Body Corporate Health & Safety

March 2023

Read Time: 4 Minutes

Health and Safety in Body Corporates

The Health and Safety at Work Act 2015 (HSWA) came into force in April 2016. When undertaking work on their sites, a Body Corporate, professional property manager or building manager becomes a PCBU - person conducting a business or undertaking.  A PCBU has responsibilities under the HSWA to protect the health and safety of workers and others.

A Body Corporate's primary duty of care is to ensure, so far as is reasonably practicable, the health and safety of everybody involved with or affected by work on the common areas of the property that the Body Corporate organises or is responsible for.

A second duty applies where a Body Corporate manages or controls a workplace. This would occur when it engages someone to look after the building or other common property, even casually. The building and grounds will be a workplace under the HSWA and the Body Corporate will have a duty to ensure, so far as reasonably practicable, that the area and the means of getting in or out of the area, and any common property plant and systems, are without risks to the health and safety of any person.

Why Does the Act Affect Body Corporates?

The Act covers all types of businesses, and a Body Corporate committee, property manager, building manager or owner delegated power at the AGM to arrange certain aspects of maintenance will be considered a PCBU.

The Body Corporate, the Body Corporate manager, the building manager and anyone carrying out work for the Body Corporate can have overlapping duties under the HSWA.

What Does this Mean for Committee Members?

Committee members are officers and have a duty of due diligence under the HSWA. While the Body Corporate is the PCBU and has the primary duty of care to ensure workplace health and safety, the committee members have a duty to ensure, so far as is reasonably practicable, that the Body Corporate is doing what it needs to do to meet its duty.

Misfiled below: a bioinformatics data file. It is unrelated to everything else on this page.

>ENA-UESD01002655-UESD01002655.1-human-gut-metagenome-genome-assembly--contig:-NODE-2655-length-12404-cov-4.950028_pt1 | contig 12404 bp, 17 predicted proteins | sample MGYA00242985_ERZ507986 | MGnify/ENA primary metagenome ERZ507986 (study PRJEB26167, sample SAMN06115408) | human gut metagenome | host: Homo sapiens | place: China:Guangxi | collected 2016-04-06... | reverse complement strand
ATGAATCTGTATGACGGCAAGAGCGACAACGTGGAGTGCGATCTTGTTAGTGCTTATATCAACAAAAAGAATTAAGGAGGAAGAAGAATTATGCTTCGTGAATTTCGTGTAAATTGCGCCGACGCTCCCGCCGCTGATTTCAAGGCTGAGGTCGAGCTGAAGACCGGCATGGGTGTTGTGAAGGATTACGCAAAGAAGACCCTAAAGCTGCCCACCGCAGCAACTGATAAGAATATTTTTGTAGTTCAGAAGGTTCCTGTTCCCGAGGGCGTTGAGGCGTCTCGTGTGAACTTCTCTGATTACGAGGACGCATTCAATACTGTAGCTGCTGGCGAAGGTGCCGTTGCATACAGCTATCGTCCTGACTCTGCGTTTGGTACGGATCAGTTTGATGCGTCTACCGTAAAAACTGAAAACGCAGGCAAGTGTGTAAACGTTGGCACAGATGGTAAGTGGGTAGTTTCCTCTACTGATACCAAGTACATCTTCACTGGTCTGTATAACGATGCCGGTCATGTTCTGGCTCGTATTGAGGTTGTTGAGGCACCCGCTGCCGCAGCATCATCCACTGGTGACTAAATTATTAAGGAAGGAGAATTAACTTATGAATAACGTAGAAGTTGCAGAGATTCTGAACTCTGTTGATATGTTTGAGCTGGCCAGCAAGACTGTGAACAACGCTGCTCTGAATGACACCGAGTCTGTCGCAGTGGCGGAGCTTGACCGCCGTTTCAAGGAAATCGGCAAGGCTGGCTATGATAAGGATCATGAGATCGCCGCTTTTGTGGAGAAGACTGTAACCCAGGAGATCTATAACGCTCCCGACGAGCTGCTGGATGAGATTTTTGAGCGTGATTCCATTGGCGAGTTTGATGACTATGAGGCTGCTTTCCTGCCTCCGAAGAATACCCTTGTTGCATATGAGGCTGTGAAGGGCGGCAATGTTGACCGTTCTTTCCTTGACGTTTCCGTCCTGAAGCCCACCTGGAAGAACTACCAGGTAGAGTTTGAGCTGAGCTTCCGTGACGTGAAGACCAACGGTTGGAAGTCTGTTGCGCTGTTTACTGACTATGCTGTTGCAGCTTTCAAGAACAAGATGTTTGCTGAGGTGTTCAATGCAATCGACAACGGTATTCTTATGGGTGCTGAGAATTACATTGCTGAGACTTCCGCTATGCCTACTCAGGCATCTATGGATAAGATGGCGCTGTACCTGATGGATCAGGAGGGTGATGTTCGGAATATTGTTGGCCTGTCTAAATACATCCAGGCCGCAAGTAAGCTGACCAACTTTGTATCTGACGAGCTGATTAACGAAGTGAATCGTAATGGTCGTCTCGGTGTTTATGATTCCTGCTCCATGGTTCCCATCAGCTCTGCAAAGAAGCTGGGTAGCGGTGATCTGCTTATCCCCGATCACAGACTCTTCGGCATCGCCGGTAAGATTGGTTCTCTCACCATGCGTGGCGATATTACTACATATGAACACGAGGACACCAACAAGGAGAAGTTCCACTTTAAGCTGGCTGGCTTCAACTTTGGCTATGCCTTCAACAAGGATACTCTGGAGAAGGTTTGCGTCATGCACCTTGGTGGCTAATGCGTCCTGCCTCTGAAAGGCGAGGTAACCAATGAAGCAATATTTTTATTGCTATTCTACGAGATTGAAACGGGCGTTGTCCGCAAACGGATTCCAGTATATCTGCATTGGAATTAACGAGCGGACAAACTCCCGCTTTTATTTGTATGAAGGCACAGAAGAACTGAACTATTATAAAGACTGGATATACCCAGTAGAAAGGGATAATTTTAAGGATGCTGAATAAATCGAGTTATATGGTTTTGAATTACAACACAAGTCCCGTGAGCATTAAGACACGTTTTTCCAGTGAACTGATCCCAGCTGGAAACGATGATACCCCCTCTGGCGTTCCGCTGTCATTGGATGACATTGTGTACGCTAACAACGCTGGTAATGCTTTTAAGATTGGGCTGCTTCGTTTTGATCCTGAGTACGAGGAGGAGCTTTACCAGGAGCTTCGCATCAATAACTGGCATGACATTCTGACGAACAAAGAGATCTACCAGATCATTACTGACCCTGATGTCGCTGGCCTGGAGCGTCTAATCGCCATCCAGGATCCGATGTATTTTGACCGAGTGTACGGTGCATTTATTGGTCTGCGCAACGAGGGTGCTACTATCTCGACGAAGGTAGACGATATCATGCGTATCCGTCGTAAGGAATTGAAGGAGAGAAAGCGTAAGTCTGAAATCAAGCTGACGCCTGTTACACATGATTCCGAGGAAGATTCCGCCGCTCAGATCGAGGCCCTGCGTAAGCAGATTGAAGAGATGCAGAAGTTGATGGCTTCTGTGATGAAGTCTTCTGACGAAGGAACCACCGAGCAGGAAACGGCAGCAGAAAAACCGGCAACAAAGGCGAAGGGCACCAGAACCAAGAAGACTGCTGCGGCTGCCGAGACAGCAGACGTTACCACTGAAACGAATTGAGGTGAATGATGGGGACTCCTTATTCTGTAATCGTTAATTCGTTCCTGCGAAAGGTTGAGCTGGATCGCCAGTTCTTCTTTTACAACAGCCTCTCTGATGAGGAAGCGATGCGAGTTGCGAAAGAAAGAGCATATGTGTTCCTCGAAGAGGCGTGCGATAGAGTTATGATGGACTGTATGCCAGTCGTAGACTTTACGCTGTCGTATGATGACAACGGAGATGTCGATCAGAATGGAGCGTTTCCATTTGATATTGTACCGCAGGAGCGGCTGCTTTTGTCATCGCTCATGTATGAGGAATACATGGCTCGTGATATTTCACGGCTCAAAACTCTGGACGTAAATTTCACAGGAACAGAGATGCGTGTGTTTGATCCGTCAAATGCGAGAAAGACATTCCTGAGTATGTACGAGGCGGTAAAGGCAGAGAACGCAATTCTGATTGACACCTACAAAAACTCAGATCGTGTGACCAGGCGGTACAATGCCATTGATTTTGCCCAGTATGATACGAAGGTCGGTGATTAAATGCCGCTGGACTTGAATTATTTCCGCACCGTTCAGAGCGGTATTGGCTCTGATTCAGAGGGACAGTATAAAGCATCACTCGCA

What Does ‘So Far As Reasonably Practicable’ Mean?

The HSWA allows you to adapt your health and safety practices according to your level of risk.

It’s about doing what is ‘reasonably practicable’ and proportionate. For the purposes of managing risk, ‘so far as is reasonably practicable’ is a balance between what is possible (the highest level of protection) and what is achievable (reasonable in the circumstances).

The Body Corporate and committee members need to consider what is reasonably able to be done in relation to ensuring the health and safety of workers, contractors and others, taking into account and weighing up all factors including:

  • The likelihood of the hazard or risk concerned occurring.
  • The degree of harm that might result from the hazard or risk.
  • What the duty holder knows, or should reasonably know, about the hazard or risk, and ways of eliminating or minimising that risk.
  • The availability and suitability of ways to eliminate risk.

Only after assessing the extent of the risk, and the available ways of eliminating the risk, should the committee consider the cost. Consideration of cost should generally only take precedence over safety when it is grossly disproportionate to the risk.

What Action Do Body Corporates Need to Take?

Essentially the Body Corporate should:

  • Carry out a site risk assessment to identify and document site hazards.
  • Eliminate, isolate or establish control measures to minimise hazards.
  • Communicate hazards to anyone working at your property.
  • Maintain, review and where necessary revise control measures.
  • Safeguard people working on site, particularly if they are working alone.
  • Advise Worksafe of any Notifiable Events as soon as possible.

Every time a contractor is sent to the property they should be informed of any Health and Safety risks that are present at the property, such as difficulty of access. They should also be competent and appropriately qualified to do the work.

What are the Penalties for Not Complying?

Should a PCBU or individual fail to meet their obligations under the Act and face prosecution, the maximum penalties are a fine of up to $3 million for a PCBU and a fine of up to $600,000 or a term of imprisonment not exceeding 5 years (or both) for an individual or officer of a PCBU.

How Crockers Can Help

If you haven't already carried out a site risk assessment and would like us to arrange one, or would like any further information on the HSW Act, contact the helpful Crockers' team  at  09 968 3311 or email 

Please Note:  This information is provided as a general introduction only.  It does not constitute legal advice.  For specific advice on this or any other topic, Crockers strongly recommends you consult your legal adviser. 

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